Research confirms first glyphosate resistant wild radish
February 25, 2014
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The world’s first populations of glyphosate resistant wild radish will be announced at Perth’s Agribusiness Crop Updates, but researchers stress further cases can be minimised if farmers adopt diverse control strategies.
Australian Herbicide Resistance Initiative (AHRI) research has confirmed glyphosate resistance in three populations of wild radish, all from different locations in Western Australia’s far northern grainbelt.
They were identified by Mike Ashworth, a recipient of a Grains Research PhD Scholarship from the Grains Research and Development Corporation (GRDC).
Mr Ashworth is based at AHRI, located at The University of Western Australia.
“Wild radish is arguably the worst weed in WA cropping systems and causes economic losses in 45 crop species in 65 countries,” he said.
“Glyphosate is the world’s most important knockdown herbicide and a vital tool in the control of wild radish, which has evolved resistance to many selective herbicides in WA and other cropping regions.”
Mr Ashworth said two of the glyphosate resistant wild radish populations were identified and tested after survivors were found in fallows treated with glyphosate.
“These populations were confirmed to have moderate levels of resistance, exhibiting high rates of survival (63 and 86 per cent) following label rate glyphosate application on two-leaf plants,” he said.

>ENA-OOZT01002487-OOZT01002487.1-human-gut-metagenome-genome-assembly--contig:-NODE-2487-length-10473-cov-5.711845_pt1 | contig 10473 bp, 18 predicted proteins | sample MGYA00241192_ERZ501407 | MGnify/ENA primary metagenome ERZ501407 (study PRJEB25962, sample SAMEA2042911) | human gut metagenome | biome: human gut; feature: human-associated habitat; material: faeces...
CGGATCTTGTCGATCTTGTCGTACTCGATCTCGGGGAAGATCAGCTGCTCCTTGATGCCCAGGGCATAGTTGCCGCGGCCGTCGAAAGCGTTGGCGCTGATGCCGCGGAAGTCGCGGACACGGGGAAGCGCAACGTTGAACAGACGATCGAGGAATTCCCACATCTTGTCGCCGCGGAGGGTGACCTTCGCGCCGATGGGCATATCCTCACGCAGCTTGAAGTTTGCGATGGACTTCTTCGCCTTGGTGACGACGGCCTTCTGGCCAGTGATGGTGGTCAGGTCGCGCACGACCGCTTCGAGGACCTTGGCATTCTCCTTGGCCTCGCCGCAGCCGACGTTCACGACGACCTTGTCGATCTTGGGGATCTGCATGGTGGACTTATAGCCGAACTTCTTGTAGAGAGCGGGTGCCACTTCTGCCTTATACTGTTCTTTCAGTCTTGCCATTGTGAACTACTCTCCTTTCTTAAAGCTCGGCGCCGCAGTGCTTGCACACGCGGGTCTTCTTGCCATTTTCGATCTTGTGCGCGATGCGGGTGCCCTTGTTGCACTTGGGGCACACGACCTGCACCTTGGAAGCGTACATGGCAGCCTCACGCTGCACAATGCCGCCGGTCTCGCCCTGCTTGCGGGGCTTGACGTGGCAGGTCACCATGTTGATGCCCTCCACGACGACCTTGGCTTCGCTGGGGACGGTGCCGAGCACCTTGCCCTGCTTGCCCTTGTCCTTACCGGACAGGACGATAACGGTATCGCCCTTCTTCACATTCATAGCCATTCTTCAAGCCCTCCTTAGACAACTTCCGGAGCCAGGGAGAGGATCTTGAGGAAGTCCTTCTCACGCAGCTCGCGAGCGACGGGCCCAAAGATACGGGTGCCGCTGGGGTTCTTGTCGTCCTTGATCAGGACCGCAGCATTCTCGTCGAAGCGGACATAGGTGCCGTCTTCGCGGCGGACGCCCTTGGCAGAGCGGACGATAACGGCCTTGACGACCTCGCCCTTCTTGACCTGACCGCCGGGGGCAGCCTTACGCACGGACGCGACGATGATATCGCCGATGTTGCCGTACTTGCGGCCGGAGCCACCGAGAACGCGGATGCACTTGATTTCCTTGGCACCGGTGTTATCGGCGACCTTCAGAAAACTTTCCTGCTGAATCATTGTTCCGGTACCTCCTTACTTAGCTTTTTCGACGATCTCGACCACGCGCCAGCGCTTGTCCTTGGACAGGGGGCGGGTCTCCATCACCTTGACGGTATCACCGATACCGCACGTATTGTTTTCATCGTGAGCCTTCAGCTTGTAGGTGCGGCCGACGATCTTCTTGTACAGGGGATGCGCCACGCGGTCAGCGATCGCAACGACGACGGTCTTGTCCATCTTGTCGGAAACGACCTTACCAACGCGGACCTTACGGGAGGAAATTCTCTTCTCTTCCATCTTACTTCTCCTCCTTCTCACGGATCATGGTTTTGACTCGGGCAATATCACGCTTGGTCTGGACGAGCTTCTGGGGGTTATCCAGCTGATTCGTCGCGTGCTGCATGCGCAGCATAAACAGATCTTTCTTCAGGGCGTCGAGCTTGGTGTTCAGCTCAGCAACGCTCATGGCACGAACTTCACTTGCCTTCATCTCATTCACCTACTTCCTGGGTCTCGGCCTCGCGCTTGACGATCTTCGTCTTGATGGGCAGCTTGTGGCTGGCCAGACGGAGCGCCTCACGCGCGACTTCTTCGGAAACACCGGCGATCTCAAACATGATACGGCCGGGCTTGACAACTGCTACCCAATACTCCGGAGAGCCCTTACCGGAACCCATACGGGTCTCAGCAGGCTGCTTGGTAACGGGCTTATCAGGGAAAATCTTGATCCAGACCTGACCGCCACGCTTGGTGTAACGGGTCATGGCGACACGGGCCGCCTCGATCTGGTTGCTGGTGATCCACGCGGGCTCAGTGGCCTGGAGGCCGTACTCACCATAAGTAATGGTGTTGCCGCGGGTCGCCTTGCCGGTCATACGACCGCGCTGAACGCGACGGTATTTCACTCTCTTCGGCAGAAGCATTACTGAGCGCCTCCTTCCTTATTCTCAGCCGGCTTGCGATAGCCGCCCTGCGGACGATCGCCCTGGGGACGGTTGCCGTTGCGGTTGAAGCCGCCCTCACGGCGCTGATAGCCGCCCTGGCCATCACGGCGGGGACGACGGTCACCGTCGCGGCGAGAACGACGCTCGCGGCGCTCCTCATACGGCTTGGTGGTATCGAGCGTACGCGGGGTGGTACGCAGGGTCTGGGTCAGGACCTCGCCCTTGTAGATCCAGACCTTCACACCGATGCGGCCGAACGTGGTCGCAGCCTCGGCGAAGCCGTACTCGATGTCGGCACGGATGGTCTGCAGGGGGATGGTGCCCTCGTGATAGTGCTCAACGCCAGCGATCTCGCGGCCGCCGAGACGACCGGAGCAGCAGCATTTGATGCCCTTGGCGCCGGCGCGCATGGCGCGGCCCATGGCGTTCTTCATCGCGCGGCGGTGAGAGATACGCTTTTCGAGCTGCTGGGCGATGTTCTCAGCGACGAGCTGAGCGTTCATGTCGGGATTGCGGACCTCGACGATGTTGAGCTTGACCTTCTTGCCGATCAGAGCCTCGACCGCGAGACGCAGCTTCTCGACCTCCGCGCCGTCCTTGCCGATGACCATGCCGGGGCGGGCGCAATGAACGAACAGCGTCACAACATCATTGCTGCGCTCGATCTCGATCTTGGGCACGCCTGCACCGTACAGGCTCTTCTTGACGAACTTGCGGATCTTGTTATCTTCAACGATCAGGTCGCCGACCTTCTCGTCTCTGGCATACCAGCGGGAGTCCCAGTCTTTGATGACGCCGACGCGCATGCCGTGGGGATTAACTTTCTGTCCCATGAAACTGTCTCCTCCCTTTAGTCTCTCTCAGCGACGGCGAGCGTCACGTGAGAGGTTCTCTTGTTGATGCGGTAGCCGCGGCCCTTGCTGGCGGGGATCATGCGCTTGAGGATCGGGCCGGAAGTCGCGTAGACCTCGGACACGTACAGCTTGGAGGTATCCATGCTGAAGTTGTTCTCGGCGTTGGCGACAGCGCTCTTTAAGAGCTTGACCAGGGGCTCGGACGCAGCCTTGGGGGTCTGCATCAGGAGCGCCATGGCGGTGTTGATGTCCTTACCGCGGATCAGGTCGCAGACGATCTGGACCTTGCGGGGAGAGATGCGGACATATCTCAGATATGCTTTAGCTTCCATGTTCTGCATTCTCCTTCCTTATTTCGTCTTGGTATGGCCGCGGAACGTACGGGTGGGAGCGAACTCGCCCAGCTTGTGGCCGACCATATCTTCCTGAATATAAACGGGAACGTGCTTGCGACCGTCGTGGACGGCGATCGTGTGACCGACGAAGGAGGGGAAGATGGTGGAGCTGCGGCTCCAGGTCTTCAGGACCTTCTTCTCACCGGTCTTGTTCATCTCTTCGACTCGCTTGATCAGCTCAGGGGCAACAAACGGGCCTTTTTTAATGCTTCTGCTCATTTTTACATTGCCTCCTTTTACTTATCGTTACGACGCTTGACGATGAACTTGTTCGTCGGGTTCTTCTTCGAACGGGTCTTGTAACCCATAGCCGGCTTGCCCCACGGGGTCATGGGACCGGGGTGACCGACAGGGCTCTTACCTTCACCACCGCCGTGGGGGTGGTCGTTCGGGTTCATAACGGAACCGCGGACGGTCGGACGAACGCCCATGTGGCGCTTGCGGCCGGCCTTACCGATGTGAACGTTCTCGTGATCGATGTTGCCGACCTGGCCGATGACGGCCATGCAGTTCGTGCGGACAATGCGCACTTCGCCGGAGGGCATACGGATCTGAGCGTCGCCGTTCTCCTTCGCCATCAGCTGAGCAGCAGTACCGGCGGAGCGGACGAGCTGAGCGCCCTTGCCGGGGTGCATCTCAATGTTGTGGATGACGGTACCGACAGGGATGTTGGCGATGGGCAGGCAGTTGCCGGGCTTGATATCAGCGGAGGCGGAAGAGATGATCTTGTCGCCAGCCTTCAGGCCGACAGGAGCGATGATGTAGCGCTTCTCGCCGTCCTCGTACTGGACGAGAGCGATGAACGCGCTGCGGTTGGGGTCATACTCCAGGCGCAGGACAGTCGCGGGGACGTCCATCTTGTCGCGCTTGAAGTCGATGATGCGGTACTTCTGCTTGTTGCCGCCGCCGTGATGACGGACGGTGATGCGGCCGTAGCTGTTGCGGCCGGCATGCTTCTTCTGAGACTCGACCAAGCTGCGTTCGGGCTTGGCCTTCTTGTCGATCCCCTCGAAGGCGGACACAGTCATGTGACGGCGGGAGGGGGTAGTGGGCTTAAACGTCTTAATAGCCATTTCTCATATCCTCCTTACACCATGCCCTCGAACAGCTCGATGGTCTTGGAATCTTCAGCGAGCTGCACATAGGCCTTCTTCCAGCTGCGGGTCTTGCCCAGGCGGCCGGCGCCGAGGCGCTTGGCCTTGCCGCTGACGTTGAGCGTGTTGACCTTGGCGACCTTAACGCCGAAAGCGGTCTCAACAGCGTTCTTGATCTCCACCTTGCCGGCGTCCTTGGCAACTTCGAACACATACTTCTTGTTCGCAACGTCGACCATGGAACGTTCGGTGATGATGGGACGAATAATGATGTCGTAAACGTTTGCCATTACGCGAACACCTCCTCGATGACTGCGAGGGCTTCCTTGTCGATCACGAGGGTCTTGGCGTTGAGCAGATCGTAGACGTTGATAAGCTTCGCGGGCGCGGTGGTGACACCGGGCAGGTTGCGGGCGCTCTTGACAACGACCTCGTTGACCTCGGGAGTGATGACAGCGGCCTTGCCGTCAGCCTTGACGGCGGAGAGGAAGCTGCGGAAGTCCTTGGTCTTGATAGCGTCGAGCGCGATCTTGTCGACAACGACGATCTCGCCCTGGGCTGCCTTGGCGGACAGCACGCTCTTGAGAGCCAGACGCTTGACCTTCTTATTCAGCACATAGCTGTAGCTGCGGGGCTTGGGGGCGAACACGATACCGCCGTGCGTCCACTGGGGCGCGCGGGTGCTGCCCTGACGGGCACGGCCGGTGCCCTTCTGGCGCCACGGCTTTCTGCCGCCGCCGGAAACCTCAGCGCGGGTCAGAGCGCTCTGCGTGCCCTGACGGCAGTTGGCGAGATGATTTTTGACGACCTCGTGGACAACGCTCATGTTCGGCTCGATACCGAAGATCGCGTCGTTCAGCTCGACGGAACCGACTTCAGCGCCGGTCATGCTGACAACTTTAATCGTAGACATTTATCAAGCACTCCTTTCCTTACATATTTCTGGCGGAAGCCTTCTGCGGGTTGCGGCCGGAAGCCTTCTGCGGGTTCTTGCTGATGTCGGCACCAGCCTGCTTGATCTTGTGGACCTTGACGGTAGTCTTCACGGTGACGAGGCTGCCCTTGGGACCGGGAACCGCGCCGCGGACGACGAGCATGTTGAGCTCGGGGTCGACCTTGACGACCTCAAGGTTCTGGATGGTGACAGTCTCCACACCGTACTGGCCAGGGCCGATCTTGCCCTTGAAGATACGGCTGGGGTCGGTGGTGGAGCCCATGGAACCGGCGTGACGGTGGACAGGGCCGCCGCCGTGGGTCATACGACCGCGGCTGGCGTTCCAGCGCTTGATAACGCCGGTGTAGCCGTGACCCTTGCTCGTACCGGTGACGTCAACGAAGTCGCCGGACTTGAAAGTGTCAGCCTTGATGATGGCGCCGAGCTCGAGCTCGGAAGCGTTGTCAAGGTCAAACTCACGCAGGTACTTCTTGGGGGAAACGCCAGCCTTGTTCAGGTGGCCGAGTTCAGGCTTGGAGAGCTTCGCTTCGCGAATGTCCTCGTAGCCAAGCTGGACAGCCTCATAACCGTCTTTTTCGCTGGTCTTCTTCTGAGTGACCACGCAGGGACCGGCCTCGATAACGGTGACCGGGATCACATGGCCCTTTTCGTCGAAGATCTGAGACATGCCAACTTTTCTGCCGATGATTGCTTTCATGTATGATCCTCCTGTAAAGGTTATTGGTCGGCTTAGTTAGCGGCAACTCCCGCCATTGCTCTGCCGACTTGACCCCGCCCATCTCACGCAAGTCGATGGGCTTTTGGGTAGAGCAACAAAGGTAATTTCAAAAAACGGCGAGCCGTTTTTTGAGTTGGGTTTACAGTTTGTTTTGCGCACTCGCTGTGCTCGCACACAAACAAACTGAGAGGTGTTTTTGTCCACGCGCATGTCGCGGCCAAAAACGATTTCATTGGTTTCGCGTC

“The third population was identified following an AHRI survey in 2010 and 2011 of 239 paddocks in WA’s northern and central grainbelt.”
Mr Ashworth said the glyphosate resistant wild radish plants also exhibited resistance to other important herbicides.
“The first two populations identified also had resistance to label rates of the Group B (chlorsulfuron, sulfometuron-methyl, metosulam, imazamox), Group F (diflufenican) and Group I (2,4-D amine) herbicides” he said.
Mr Ashworth said the history of herbicide use where the three populations were discovered was likely to have been a major factor in the evolution of glyphosate resistance.
“The first two populations are believed to have been exposed to at least one and often two glyphosate applications annually over two decades,” he said.
Mr Ashworth said the good news was that finding the populations early meant that growers had the opportunity to adopt pro-active control strategies.
“Herbicides alone should not be used to control wild radish; growers and agronomists should use a range of tactics to control wild radish populations,” he said.
“The aim should be to control weed survivors, eliminate weed seed set and maximise diversity of control strategies.
“GRDC funded research has proven the effectivenes
s of non-herbicide tools including crop competition and harvest weed seed control (HWSC) used as part of an integrated weed management approach.
“HWSC has been shown to be very effective for controlling wild radish, as this weed tends to hold on to its seed at harvest.”